Eureka told me to stop. It was the second Eureka I’d stayed in. Eureka! Oh Eureka! When I rolled up to the gas pump, I left my bike for a moment and walked to the nearest hotel. My helmet came off, and I was just a body again. Eureka is an old Pony Express route town, and I thought of couriers on dusty horses. The facades feel as though I’m in a movie about the old west, and the Sundown Lodge Hotel sits across from The Owl Club. B gave me room #26. She said I’d be safe here. I went back to my bike and filled it with gas before bringing it to the hotel awning. When I pulled up, unpacked the bike, and made it to my room, the rain and hail stopped. The sun came out. I fell asleep after having a sweet conversation with a loved one.

Later that evening I ate a giant cheeseburger, the sixth one on my trip thus far, and had whisky and ginger in a glass. I met an old driller for the gold mine, a bartender who had a feather tattoo on her arm, a traveling german, photographer, and a couple with a dog headed for Utah to soak in hot springs.

Tonight, I’m sitting in Ely. I rode only 77 miles, some of it through a lightning storm. I called out, and vowed only to love from here on out. I listed all the people I have ever loved. I wished them well.

S.P., it seems like you have an empathic heart. Probably more than some of us will ever know. For the students I’ve had a chance to work with who have now read The Poetics of Space, I think you all have a special glimpse into finding the importance of place in unlikely spaces. This universe offers many houses, and at these iterative moments of sublime acknowledgment and absolute release, I come to re-understand just how these notions of home locate us even when structure is nowhere in sight. I can see you giving a knowing smile, and nodding your head.

Thanks for the blue.



Dear J.M.,

This is not the first letter I’ve ever written. Funny to begin with a sentence that seems so obvious and cliche. Of course it isn’t the first letter I’ve ever written. My mind jumps to a human who hasn’t yet written a letter, or written anything at all for that matter. Do you remember the first time you wrote something? Was it a transcription, or a scribble? Perhaps that’s more a question of mark-making, not-so-much writing per se. When I think of writing…my mind drifts and I look over to my wadded up head phones breaching my keypad, my red notebook just to the right of the screen sitting un-open, they are tools, but not the venue. I checked the notebook first to see who had signed up for the first dedication letter while at the exhibition/fundraiser in Vancouver. It was you, J.M. I thought it fitting to begin with someone who I’d previously gone on a road trip with only last August, a road trip to Powell River, BC driving Old Blue, that old blue Toyota that finally stopped moving this year. We took it on one of its last adventures through the forest. Do you remember pushing it out of the mud with the rest of the wedding party? S & S married in the woods, bejewelled and veiled, exposed and proud, pioneers and inheritors, they made us all cry.  Well, I always cry. I remember the golden light of the forest at dusk, reading a letter to them, knowing how brave they were, a kind of courage we should all strive for…as it seems to bring on fits of happiness, quite possibly a life well-lived. I think of them now as they both ride through birthplace, countryside, and family environments. They embrace what we all know to be true, armoured inside their tiny blue Suzuki, remembering just how much they are admired by a grander scheme of love than one handed down by prejudice and ignorance.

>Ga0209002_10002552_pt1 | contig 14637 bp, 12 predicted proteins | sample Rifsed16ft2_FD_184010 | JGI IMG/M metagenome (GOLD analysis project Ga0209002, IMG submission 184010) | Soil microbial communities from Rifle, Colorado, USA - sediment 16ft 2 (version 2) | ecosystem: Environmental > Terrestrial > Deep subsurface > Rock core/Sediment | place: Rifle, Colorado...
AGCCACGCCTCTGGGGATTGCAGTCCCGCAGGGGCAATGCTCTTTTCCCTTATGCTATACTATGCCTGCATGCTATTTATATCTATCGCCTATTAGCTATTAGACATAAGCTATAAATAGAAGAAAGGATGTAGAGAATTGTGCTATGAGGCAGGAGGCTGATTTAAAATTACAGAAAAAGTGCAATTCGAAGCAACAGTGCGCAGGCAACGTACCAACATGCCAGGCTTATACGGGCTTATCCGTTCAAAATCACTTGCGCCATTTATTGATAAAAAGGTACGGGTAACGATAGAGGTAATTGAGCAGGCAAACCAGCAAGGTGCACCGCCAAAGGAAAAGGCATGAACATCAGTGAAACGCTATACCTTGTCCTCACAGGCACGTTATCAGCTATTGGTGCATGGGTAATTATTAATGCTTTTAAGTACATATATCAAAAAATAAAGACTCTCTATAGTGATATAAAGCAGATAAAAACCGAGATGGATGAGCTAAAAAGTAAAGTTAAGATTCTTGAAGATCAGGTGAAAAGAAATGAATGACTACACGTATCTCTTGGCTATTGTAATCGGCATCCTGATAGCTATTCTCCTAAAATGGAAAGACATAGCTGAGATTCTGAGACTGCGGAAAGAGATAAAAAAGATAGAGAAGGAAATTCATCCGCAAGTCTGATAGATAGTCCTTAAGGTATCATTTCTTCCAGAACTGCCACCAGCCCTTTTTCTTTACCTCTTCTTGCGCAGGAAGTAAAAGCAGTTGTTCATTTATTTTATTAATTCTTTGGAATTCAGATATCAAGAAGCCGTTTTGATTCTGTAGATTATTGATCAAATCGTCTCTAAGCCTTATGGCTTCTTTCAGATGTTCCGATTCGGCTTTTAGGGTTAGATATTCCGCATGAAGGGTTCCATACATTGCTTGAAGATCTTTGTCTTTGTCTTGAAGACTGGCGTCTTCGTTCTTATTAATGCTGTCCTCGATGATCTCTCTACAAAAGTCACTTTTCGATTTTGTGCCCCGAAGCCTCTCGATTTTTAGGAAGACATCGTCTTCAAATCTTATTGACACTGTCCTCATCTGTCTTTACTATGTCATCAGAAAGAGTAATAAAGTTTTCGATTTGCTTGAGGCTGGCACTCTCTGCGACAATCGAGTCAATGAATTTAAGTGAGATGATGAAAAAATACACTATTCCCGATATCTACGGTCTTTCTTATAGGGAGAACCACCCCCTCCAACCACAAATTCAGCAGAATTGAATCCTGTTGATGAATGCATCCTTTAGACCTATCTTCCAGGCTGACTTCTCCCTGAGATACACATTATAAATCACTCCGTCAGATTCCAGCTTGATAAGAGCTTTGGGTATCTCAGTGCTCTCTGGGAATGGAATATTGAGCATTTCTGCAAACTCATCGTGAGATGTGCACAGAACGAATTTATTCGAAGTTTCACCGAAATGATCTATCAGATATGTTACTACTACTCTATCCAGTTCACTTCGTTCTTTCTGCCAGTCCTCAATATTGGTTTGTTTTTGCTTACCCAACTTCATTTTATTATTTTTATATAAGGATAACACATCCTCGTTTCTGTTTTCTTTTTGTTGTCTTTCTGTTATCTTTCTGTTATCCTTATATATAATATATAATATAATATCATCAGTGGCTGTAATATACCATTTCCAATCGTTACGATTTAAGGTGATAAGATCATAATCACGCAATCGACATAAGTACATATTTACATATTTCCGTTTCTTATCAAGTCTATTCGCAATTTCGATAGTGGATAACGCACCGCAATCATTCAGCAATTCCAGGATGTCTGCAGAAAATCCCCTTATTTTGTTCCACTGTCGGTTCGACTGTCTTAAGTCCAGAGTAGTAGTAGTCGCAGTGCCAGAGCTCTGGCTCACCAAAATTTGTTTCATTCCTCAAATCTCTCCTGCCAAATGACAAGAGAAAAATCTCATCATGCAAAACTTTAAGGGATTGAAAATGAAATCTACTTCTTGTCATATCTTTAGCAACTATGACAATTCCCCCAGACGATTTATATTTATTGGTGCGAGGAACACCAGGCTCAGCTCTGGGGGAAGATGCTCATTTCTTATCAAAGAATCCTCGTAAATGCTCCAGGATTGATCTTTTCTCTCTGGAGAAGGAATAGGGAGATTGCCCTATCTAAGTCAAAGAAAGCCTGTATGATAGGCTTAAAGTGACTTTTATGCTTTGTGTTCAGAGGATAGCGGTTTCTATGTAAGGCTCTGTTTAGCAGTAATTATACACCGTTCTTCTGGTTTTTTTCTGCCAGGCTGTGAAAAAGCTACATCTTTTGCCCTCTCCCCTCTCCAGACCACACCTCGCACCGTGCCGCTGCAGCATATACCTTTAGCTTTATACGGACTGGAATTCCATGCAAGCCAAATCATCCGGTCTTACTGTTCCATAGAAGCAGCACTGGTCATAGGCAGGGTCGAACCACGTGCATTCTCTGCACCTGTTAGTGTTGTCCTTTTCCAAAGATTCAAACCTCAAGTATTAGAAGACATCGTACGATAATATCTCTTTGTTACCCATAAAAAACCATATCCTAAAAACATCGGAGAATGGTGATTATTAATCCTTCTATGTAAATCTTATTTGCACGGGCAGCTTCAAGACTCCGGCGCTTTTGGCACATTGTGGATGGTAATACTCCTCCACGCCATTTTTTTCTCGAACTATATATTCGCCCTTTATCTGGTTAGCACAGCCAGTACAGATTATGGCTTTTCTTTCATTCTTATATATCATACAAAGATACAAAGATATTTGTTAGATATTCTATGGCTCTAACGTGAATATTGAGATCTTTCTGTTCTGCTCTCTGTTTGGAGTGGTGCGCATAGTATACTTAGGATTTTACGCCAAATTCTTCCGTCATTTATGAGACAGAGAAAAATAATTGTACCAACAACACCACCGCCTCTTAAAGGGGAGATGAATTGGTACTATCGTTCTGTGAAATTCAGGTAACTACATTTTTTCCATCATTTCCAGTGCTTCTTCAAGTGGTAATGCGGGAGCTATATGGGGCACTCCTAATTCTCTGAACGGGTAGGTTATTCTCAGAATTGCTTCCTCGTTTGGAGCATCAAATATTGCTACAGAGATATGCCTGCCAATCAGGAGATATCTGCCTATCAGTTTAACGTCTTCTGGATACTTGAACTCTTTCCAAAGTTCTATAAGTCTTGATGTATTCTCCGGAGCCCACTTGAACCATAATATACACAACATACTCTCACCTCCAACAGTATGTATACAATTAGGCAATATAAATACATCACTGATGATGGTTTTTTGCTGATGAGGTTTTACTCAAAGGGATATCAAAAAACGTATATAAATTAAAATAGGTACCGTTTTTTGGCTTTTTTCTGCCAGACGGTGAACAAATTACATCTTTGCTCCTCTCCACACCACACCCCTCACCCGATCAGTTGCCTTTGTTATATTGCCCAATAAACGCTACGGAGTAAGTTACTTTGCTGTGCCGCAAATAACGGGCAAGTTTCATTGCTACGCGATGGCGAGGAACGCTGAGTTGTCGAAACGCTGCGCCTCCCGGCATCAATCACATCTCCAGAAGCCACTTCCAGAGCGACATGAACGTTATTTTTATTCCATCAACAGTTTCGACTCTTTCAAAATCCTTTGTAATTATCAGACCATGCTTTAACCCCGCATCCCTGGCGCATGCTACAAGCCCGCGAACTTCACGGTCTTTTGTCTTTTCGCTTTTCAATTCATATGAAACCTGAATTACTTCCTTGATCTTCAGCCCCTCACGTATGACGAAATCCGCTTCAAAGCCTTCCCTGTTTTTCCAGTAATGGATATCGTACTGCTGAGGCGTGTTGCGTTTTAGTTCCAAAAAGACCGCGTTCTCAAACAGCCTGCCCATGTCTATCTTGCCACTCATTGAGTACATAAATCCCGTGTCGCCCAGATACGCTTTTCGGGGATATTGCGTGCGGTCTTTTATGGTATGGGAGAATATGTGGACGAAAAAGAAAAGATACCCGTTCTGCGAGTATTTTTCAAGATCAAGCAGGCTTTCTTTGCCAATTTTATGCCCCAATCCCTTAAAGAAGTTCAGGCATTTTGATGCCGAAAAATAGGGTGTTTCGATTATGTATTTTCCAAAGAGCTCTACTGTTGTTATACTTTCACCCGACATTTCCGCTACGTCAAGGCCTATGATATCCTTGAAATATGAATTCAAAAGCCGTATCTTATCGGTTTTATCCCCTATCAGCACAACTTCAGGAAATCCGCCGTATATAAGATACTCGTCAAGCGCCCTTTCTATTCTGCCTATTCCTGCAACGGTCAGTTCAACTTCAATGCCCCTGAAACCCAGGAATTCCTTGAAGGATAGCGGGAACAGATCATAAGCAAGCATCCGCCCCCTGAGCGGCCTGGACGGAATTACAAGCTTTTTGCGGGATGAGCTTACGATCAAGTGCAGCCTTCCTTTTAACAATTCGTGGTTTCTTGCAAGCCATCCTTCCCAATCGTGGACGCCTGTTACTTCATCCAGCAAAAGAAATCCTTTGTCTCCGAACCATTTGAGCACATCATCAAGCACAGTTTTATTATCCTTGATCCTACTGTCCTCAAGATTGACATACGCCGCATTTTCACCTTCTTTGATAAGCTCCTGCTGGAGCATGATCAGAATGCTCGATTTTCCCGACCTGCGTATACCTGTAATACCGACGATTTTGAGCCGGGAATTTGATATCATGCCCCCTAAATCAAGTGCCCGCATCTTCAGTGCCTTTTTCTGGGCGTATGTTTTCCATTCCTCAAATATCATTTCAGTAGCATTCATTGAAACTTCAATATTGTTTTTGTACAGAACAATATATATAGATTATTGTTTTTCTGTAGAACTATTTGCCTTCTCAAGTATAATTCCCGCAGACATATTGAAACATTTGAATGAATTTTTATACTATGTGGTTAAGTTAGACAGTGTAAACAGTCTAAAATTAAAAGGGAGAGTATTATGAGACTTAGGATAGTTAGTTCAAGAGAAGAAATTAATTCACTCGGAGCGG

I’m sitting at a desk, but as you know, I’ve been sitting at the wheel, no, not a wheel, handlebars, sitting above two spoked wheels, I am no longer traveling by car across the US as I once did in my early twenties. For all the complicated reasons I’ve chosen to move back to Florida, riding my motorcycle from Vancouver to Fallon so far feels more like physics rather than theory. Judging by my maps, it appears I have many miles to go. Within moments of exhilaration for the indescribable imagery I’ve witnessed, has been fear battling it out with joy. My hand clinches down on the left handle, it aches from the grip. I accelerate, I decelerate. I curve, I go straight. I think of that book, “Zen and the Art of Motorcycle Maintenance,” and wished I’d finished it, but glad I know a few things about the bike. I look at the pavement moving like a river under my wheels, my feet appear to skate above the asphalt rapids. All roads are connected by the land beneath them, and I move my eyes back and forth between pavement, trucks, mountains, dirt, water, sky, and that out of focus place that has no name, that horizon of thought that grips you tighter than a hand ever could, and places you inside a vault of thought and memories unreachable by no other human being. When I realized this journey was about forgiveness, I knew it would be harder work beyond the body battle of endurance. When I feel my body stiffen, ache, and crack, I am encouraged…it means this body is becoming stronger, that it is learning and adapting from the challenge it is being put through. And, just the moment after I am in my body, aware of the wind and curves of affectation, I let go a little, my hands release their grip, my centre of gravity transitions to free-float, I am floating in the shallows of the river, letting it drift me to where it needs to go, where I need to go, picking up all the bugs and grass, the dirt and grime, I absorb. The bike and I move as mechanized hybridity over this hardened landscape of doubt. In the vestige, I am free.

Thanks for always asking good questions, J.M. I hope one day to read your writing and find out where all those inquiries lead.

To turkey, dressing, and cranberry sandwiches, and naps on the edge of the continent.



p.s. day 12 of travel back to blue